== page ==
9. ^ Thorne, Brian (2003). Carl Rogers. Thousand Oaks, CA: Sage, pg IX.
  10. ^ a b Kramer, Robert (October 1995). "The Birth of Client-Centered Therapy: Carl Rogers, Otto Rank, and 'The Beyond'". Journal of Humanistic Psychology. 35 (4): 54–110. doi:10.1177/00221678950354005. S2CID 145059656.
  11. ^ Fierro, Catriel (November 2021). "'A backdrop for psychotherapy': Carl R. Rogers, psychological testing, and the psycho-educational clinic at Columbia University's Teachers College (1924–1935)". History of Psychology. 24 (4): 323–349. doi:10.1037/hop0000201. PMID 34516193. S2CID 237507108.
  12. ^ a b Ansbacher, Heinz L. (Fall 1990). "Alfred Adler's influence on the three leading cofounders of humanistic psychology". Journal of Humanistic Psychology. 30 (4): 45–53. doi:10.1177/002216789003000404.
  13. ^ Kirschenbaum, Howard (1979). On Becoming Carl Rogers. Delacorte Press. pp. 92–93. ISBN 978-0-440-06707-8.
  14. ^ deCarvalho, Roy J. (1999). "Otto Rank, the Rankian Circle in Philadelphia, and the Origins of Carl Rogers' Person-Centered Psychotherapy". History of Psychology. 2 (2): 132–148. doi:10.1037/1093-4510.2.2.132. PMID 11623737.
  15. ^ "Former APA Presidents".
  16. ^ "American Academy of Psychotherapists History of the Academy". Archived from the original on 2012-07-10. Retrieved 2008-01-31.
  17. ^ "About Dr. Marshall Rosenberg".
  18. ^ "Book of Members, 1780–2010: Chapter R" (PDF). American Academy of Arts and Sciences. Archived (PDF) from the original on 2006-06-18. Retrieved 7 April 2011.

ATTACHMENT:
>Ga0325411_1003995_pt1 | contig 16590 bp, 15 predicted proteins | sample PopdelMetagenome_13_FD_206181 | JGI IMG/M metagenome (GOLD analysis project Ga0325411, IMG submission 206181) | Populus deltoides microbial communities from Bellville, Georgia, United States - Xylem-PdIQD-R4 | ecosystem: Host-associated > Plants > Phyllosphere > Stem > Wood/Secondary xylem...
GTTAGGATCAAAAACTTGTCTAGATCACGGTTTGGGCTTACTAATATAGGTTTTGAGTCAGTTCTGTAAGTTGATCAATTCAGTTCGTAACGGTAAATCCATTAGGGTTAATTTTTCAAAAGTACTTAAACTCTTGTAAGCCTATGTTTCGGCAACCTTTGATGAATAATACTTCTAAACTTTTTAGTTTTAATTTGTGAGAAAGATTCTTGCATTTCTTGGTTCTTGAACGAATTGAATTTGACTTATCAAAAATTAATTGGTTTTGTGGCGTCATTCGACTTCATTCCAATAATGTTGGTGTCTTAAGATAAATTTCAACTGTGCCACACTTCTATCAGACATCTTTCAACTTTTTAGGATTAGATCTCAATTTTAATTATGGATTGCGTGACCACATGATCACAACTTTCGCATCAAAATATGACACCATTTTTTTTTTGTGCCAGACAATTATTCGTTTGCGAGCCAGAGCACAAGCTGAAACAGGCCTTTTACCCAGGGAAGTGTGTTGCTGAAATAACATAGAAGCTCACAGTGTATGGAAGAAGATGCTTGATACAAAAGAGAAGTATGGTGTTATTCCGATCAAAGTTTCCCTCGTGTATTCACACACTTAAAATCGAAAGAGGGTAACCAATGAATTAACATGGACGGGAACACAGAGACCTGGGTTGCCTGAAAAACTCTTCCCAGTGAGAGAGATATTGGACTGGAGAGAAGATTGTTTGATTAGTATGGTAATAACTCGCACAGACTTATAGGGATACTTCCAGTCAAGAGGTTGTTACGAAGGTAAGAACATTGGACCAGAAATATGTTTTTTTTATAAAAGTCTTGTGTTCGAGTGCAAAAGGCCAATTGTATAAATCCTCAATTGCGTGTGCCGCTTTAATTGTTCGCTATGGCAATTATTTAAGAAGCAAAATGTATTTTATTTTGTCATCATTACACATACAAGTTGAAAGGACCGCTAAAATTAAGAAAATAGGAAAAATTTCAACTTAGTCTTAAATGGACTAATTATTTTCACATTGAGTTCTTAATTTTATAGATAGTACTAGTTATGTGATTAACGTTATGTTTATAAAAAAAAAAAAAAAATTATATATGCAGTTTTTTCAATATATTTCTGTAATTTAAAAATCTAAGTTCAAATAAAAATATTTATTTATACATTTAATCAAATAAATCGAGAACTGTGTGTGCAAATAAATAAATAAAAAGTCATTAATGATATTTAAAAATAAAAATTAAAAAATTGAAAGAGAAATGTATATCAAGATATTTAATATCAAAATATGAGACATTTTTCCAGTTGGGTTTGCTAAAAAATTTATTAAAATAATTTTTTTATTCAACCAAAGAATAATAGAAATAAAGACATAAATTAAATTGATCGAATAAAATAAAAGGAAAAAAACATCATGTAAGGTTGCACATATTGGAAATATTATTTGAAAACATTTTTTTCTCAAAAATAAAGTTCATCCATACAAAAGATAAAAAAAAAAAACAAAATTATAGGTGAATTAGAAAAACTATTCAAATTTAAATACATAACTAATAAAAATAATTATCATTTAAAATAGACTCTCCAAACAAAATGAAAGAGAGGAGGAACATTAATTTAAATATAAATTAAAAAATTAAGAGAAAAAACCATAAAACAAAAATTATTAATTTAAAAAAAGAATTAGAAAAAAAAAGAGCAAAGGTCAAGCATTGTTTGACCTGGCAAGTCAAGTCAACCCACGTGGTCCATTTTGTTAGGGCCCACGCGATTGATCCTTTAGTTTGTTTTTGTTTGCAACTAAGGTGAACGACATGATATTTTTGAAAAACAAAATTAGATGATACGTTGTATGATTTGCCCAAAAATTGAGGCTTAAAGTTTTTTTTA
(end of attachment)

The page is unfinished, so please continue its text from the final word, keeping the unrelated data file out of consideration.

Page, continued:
19. ^ Demanchick, S.; Kirschenbaum, H. (2008). "Carl Rogers and the CIA". Journal of Humanistic Psychology. 48 (1): 6–31. doi:10.1177/0022167807303005. S2CID 145499631.
  20. ^ Goleman, Daniel (1987-02-06). "Carl R. Rogers, 85, Leader in Psychotherapy, Dies". The New York Times.
  21. ^ Dagmar Pescitelli, An Analysis of Carl Rogers' Theory of Personality Archived 2017-01-13 at the Wayback Machine
  22. ^ Snygg, Donald and Combs, Arthur W. (1949), Individual Behavior: A New Frame of Reference for Psychology. New York, Harper & Brothers. Article on Snygg and Combs' "Phenomenal Field" Theory
  23. ^ Rogers, Carl (1951). Client-centered therapy: Its current practice, implications and theory. London: Constable. ISBN 978-1-84119-840-8.
  24. ^ Barry, P. (2002). Mental Health and Mental Illness. (7th ed.) New York: Lippincott.
  25. ^ Rogers, Carl. (1959). "A theory of therapy, personality relationships as developed in the client-centered framework.". In S. Koch (ed.). Psychology: A study of a science. Vol. 3: Formulations of the person and the social context. New York: McGraw Hill.
  26. ^ a b c Rogers, Carl (1961). On becoming a person: A therapist's view of psychotherapy. London: Constable. ISBN 978-1-84529-057-3.
  27. ^ Rogers, C. & Wallen, J.L. (1946) Counseling with Returned Servicemen. New York, NY: McGraw-Hill.
  28. ^ Porter, E.H. (1941) The development and evaluation of a measure of counseling interview procedure. Ph. D. Dissertation, Ohio State University.
  29. ^ Kirschenbaum, Howard (1979). On Becoming Carl Rogers. pp. 206–207.
  30. ^ Porter, E.H. (1950) An Introduction to Therapeutic Counseling. Boston: Houghton Mifflin
  31. ^ Rogers, Carl. (1951). Client-Centered Therapy. p. 64
  32. ^ Rogers, Carl R, Lyon, Harold C., Tausch, Reinhard: (2013) On Becoming an Effective Teacher—Person-centered Teaching, Psychology, Philosophy, and Dialogues with Carl R. Rogers and Harold Lyon. London: Routledge